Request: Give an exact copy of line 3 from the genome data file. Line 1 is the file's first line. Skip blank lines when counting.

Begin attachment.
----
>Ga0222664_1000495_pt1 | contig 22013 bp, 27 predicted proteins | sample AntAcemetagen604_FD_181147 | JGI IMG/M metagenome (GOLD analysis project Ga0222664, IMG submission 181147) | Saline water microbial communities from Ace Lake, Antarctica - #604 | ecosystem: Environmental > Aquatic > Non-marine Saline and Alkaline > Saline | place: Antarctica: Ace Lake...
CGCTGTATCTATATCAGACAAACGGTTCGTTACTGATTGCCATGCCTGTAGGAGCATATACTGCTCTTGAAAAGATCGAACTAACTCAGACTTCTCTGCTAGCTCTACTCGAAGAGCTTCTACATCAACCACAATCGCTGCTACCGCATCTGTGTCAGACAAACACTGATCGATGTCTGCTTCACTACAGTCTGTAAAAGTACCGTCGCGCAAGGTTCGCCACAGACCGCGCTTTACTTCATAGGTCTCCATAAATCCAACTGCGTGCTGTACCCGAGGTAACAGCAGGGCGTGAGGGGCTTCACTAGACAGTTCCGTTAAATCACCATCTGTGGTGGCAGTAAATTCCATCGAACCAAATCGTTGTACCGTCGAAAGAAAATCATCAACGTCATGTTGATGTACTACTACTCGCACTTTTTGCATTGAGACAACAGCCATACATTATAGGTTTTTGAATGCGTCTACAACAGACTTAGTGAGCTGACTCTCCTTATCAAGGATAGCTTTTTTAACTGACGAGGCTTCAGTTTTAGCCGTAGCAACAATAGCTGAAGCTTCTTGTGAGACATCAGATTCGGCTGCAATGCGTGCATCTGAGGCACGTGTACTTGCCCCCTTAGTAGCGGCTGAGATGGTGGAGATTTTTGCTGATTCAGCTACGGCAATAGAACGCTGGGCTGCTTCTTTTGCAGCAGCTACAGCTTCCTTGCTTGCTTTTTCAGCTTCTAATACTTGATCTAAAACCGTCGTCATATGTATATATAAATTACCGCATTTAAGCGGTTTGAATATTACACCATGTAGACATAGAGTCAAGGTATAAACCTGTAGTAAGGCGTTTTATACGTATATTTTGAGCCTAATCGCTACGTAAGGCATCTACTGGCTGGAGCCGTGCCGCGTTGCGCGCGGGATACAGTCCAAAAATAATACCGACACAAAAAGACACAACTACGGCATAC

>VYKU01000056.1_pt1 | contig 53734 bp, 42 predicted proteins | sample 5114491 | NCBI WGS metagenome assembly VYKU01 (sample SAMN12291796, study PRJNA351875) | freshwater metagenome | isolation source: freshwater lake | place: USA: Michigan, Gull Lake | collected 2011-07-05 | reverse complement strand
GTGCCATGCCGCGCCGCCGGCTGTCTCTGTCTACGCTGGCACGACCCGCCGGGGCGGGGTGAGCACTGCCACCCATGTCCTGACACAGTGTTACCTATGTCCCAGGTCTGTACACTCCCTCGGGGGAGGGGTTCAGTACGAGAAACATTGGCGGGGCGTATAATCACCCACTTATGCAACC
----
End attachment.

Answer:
>VYKU01000056.1_pt1 | contig 53734 bp, 42 predicted proteins | sample 5114491 | NCBI WGS metagenome assembly VYKU01 (sample SAMN12291796, study PRJNA351875) | freshwater metagenome | isolation source: freshwater lake | place: USA: Michigan, Gull Lake | collected 2011-07-05 | reverse complement strand